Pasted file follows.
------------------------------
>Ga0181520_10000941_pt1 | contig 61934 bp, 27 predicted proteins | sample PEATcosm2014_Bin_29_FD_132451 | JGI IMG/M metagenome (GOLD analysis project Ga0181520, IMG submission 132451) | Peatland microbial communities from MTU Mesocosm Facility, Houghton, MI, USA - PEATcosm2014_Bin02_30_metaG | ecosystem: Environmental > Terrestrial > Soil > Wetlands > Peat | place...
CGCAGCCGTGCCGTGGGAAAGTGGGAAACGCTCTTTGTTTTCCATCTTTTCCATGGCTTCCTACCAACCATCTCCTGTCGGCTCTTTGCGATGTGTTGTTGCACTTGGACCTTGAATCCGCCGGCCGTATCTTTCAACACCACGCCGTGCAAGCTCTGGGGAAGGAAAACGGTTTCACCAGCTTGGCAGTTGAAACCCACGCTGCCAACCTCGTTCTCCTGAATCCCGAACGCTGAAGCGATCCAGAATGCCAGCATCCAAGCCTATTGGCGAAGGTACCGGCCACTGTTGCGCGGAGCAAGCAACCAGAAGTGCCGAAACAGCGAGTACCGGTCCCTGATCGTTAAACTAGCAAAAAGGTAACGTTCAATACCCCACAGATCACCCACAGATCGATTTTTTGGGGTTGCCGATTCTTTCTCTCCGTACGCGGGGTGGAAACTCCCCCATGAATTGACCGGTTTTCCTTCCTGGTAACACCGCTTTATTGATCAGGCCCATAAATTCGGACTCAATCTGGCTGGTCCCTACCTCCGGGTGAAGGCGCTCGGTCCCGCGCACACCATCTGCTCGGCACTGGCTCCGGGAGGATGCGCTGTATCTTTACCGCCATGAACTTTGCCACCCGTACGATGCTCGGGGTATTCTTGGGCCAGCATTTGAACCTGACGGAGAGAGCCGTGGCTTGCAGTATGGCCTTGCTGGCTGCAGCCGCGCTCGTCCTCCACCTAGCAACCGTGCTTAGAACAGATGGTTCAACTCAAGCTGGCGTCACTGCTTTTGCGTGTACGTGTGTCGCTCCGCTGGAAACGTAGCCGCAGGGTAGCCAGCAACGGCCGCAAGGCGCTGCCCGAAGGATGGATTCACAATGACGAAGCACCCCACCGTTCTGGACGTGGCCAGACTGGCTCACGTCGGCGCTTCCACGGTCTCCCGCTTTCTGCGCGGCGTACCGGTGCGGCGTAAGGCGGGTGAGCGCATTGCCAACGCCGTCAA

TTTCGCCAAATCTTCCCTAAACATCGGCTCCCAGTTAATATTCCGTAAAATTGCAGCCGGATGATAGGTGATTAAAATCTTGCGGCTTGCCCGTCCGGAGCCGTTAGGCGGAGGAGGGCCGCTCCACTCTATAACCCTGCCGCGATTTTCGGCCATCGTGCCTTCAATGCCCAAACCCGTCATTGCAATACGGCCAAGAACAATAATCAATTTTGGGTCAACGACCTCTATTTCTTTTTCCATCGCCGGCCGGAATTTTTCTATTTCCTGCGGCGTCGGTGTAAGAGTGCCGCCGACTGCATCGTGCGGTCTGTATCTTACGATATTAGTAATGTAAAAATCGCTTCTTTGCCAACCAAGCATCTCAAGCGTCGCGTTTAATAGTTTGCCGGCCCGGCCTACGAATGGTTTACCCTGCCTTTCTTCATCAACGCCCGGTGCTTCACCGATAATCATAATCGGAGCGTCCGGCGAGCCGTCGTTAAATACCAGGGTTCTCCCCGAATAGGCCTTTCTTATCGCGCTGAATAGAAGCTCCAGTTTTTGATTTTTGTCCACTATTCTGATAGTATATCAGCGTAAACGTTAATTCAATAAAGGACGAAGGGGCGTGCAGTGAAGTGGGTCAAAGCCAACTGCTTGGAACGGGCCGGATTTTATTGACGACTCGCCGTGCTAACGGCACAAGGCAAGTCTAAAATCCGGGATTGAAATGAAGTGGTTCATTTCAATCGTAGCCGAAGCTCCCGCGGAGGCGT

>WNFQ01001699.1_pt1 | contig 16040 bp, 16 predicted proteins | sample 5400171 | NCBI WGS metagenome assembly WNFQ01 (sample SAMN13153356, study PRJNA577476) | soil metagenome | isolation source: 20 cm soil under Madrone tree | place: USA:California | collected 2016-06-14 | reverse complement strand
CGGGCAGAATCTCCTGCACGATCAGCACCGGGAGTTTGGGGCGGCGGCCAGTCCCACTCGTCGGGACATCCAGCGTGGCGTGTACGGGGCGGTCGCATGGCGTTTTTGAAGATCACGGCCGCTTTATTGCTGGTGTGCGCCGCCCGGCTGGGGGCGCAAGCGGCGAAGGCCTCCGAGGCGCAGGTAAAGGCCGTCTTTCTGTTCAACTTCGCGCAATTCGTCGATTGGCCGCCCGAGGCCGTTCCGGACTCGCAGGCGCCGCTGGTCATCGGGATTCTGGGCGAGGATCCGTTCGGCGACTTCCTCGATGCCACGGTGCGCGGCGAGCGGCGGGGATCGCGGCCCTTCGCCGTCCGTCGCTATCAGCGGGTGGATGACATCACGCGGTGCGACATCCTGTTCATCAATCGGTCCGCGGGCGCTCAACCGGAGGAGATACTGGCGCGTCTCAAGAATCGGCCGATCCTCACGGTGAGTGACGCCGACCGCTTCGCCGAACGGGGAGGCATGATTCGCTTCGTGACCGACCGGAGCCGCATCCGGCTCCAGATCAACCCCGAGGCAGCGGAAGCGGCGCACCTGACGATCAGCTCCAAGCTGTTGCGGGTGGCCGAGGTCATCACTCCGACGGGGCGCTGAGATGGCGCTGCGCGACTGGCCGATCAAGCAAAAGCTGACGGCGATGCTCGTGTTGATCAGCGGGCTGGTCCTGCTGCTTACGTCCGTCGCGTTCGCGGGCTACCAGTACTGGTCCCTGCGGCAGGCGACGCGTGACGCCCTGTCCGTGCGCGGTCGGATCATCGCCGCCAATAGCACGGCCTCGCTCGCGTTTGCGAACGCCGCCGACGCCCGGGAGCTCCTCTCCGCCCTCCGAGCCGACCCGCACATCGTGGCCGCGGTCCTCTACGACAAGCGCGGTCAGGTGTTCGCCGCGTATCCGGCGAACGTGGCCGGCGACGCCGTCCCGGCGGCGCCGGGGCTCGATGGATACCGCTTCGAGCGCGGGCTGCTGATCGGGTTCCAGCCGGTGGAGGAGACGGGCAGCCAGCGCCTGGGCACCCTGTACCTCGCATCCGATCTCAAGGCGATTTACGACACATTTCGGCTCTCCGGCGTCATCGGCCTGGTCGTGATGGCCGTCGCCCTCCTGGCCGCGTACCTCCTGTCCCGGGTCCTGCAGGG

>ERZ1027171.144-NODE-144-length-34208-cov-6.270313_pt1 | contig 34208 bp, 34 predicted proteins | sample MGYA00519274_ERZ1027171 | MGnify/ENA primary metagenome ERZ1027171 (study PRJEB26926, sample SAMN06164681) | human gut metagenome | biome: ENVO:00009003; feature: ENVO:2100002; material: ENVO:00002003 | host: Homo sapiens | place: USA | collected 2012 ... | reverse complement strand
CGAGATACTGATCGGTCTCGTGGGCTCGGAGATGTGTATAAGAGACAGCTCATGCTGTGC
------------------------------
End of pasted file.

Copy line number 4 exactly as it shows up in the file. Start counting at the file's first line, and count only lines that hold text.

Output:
>WNFQ01001699.1_pt1 | contig 16040 bp, 16 predicted proteins | sample 5400171 | NCBI WGS metagenome assembly WNFQ01 (sample SAMN13153356, study PRJNA577476) | soil metagenome | isolation source: 20 cm soil under Madrone tree | place: USA:California | collected 2016-06-14 | reverse complement strand